Now, I think that the idea makes sense. However, it’s really unclear what the starting point is of the “thawed” steak. For instance, just because they thawed the steak overnight does not mean that it was tempered appropriately (i.e. taken all the way to room temp) before cooking, which is what I do for all steaks, be it fresh or frozen. Maybe CI would argue that the “gray band” would have been even larger? But I think another point of discrepancy is that most people preparing properly tempered steaks don’t drop it in a puddle of standing oil, rather super-hot skillet with just a thin coating of oil at best. So now I guess that I wish that CI would have tested a few more conditions before changing my steak-making practice altogether … but at least now I know what to do if I forgot to pull a steak out of the fridge the night before.
t says: When it first debuted, Hai street was reported as peddling “Japanese Burritos”. It kind of turned me off. Does that mean that ssam are “Korean burritos”? Does that mean that Samosas are Indian empanadas? Or maybe these are all just wannabe ravioli? In any case, the idea of Japanese burrito, in my mind, involves a flour tortilla – kinda how like when Korean tacos were a craze (?anyone remember that?), it was korean shortrib and rice in a tortilla. But lo and behold, there is no tortilla anywhere at Hai street Rather, it seems that the product in question is basically ginormous maki. But, to keep the “Japanese Burrito” theme alive, I’m going to compare Hai Street to Chipotle … because … you know … why not propagate a fallacious simile?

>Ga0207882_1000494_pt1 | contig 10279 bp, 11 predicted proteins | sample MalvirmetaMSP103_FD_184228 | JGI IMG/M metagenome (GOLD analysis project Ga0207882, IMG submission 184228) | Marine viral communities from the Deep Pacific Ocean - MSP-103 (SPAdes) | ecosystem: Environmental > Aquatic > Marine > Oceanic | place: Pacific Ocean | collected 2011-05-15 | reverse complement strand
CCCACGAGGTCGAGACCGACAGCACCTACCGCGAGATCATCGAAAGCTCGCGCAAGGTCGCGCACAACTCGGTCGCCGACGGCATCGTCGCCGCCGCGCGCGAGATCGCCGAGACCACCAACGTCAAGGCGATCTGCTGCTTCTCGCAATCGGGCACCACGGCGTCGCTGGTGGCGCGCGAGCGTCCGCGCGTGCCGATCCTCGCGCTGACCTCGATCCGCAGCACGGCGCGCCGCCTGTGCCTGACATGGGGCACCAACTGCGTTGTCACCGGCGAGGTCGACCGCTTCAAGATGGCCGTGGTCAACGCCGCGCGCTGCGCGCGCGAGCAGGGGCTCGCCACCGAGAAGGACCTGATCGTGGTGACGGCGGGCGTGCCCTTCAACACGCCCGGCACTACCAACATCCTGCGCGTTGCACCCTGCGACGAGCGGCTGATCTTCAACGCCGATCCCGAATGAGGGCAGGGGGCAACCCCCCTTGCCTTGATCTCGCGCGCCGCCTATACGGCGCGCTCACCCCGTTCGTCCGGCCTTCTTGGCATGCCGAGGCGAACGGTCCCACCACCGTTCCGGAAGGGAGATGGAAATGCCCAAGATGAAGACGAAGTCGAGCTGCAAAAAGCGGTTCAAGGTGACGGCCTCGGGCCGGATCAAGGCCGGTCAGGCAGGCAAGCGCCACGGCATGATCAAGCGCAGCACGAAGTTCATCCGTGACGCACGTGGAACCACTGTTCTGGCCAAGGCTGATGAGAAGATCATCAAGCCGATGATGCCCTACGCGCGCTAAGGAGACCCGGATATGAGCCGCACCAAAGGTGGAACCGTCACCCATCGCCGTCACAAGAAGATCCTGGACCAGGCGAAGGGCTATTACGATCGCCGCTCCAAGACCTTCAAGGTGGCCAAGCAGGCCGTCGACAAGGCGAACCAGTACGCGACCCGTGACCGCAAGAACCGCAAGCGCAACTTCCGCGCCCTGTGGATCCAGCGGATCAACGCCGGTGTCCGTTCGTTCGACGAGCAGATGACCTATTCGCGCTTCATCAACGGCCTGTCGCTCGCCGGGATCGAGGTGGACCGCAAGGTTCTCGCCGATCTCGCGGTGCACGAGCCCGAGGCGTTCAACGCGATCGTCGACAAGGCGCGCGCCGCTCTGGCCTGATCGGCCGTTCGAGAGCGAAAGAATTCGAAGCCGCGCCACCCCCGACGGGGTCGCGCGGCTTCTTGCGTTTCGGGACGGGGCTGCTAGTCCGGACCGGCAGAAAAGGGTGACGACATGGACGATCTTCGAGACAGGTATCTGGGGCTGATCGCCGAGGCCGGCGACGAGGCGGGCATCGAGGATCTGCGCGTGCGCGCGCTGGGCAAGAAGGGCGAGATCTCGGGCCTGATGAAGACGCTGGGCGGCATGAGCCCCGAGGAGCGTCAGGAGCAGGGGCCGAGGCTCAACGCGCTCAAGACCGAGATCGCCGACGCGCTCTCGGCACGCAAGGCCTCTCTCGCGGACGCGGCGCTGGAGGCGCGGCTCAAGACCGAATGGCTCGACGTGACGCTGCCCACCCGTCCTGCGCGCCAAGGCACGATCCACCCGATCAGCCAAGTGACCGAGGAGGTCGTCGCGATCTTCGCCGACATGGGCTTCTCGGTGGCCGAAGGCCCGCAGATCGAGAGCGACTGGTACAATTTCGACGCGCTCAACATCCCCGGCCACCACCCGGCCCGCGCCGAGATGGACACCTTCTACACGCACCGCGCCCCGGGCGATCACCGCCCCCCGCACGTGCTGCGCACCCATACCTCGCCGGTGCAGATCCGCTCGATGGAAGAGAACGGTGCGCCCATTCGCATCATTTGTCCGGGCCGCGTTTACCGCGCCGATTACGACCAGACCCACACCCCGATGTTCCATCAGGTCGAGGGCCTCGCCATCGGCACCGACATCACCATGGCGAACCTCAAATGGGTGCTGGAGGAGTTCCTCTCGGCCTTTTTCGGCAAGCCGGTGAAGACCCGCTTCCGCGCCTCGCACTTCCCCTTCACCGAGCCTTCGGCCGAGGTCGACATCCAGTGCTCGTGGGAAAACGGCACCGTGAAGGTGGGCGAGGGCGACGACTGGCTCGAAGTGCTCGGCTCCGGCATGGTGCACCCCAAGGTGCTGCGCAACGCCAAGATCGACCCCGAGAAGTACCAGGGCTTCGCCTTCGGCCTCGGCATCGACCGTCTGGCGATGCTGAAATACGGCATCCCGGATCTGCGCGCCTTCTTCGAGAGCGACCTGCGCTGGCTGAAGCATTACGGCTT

August 2014, Thursday Lunch, Party of 2.
In all, I’m a big fan of the single maki I had there, and was substantially full by the end. I didn’t feel gross-full (if that’s what you’re in to), and might even consider the ingredients “healthy”. I decided that if I ever had to be gluten-free (Why can’t we call it “Celiac Disease”? Why is it “gluten sensitivity” or “gluten intolerant”? People with a nut allergy have a “nut allergy” – they’re not “nut intolerant”), I would not hesitate to make Hai street play a larger roll (“roll” … get it?) in my dining repertoire. Someone might say, “well, you could make this at home”. There is truth to that … but if I had to individually prepare carrot, radish, mango, aspargu, lettuce, tuna, kimchi, rice, garlic chips, I’d … have no other job …
Is Hai street the end-all-be-all of Japanese cuisine? No. Is it going to replace Chipotle? No (but man, we’d be a helluvalot healthier if it did). Will I go there again – you bet!